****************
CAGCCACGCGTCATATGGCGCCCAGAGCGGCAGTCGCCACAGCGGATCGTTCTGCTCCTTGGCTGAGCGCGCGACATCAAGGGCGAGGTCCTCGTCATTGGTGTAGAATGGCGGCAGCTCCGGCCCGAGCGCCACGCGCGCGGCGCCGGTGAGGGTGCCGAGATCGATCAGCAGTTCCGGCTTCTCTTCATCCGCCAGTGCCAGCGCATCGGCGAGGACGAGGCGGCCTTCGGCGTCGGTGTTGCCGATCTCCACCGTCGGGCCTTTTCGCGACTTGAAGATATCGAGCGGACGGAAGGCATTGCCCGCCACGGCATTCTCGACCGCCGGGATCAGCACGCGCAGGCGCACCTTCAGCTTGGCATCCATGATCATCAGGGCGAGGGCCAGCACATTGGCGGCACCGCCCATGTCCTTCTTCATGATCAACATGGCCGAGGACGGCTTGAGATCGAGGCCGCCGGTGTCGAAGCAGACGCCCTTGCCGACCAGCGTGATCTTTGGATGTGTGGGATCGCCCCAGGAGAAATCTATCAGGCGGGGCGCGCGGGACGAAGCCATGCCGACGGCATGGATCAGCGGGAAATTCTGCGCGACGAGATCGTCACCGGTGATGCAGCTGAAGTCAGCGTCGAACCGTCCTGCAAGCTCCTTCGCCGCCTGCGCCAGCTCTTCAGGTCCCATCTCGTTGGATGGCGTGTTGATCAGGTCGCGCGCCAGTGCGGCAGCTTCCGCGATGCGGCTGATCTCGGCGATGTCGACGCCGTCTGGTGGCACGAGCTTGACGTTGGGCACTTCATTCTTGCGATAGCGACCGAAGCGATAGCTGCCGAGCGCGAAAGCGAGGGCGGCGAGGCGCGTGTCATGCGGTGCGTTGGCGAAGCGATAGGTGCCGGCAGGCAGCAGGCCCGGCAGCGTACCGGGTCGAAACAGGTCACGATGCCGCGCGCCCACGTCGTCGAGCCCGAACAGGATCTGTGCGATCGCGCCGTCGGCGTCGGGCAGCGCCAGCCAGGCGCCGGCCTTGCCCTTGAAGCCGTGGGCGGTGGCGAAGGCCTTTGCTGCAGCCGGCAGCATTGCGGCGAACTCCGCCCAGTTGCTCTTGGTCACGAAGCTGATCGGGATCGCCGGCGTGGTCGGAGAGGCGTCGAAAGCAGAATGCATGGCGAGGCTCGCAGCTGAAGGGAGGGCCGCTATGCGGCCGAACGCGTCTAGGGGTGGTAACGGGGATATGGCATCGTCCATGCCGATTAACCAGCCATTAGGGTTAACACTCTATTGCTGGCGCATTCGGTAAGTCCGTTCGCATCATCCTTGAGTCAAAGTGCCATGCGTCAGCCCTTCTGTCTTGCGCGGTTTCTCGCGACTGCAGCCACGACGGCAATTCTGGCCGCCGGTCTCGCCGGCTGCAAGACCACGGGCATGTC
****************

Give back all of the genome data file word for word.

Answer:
CAGCCACGCGTCATATGGCGCCCAGAGCGGCAGTCGCCACAGCGGATCGTTCTGCTCCTTGGCTGAGCGCGCGACATCAAGGGCGAGGTCCTCGTCATTGGTGTAGAATGGCGGCAGCTCCGGCCCGAGCGCCACGCGCGCGGCGCCGGTGAGGGTGCCGAGATCGATCAGCAGTTCCGGCTTCTCTTCATCCGCCAGTGCCAGCGCATCGGCGAGGACGAGGCGGCCTTCGGCGTCGGTGTTGCCGATCTCCACCGTCGGGCCTTTTCGCGACTTGAAGATATCGAGCGGACGGAAGGCATTGCCCGCCACGGCATTCTCGACCGCCGGGATCAGCACGCGCAGGCGCACCTTCAGCTTGGCATCCATGATCATCAGGGCGAGGGCCAGCACATTGGCGGCACCGCCCATGTCCTTCTTCATGATCAACATGGCCGAGGACGGCTTGAGATCGAGGCCGCCGGTGTCGAAGCAGACGCCCTTGCCGACCAGCGTGATCTTTGGATGTGTGGGATCGCCCCAGGAGAAATCTATCAGGCGGGGCGCGCGGGACGAAGCCATGCCGACGGCATGGATCAGCGGGAAATTCTGCGCGACGAGATCGTCACCGGTGATGCAGCTGAAGTCAGCGTCGAACCGTCCTGCAAGCTCCTTCGCCGCCTGCGCCAGCTCTTCAGGTCCCATCTCGTTGGATGGCGTGTTGATCAGGTCGCGCGCCAGTGCGGCAGCTTCCGCGATGCGGCTGATCTCGGCGATGTCGACGCCGTCTGGTGGCACGAGCTTGACGTTGGGCACTTCATTCTTGCGATAGCGACCGAAGCGATAGCTGCCGAGCGCGAAAGCGAGGGCGGCGAGGCGCGTGTCATGCGGTGCGTTGGCGAAGCGATAGGTGCCGGCAGGCAGCAGGCCCGGCAGCGTACCGGGTCGAAACAGGTCACGATGCCGCGCGCCCACGTCGTCGAGCCCGAACAGGATCTGTGCGATCGCGCCGTCGGCGTCGGGCAGCGCCAGCCAGGCGCCGGCCTTGCCCTTGAAGCCGTGGGCGGTGGCGAAGGCCTTTGCTGCAGCCGGCAGCATTGCGGCGAACTCCGCCCAGTTGCTCTTGGTCACGAAGCTGATCGGGATCGCCGGCGTGGTCGGAGAGGCGTCGAAAGCAGAATGCATGGCGAGGCTCGCAGCTGAAGGGAGGGCCGCTATGCGGCCGAACGCGTCTAGGGGTGGTAACGGGGATATGGCATCGTCCATGCCGATTAACCAGCCATTAGGGTTAACACTCTATTGCTGGCGCATTCGGTAAGTCCGTTCGCATCATCCTTGAGTCAAAGTGCCATGCGTCAGCCCTTCTGTCTTGCGCGGTTTCTCGCGACTGCAGCCACGACGGCAATTCTGGCCGCCGGTCTCGCCGGCTGCAAGACCACGGGCATGTC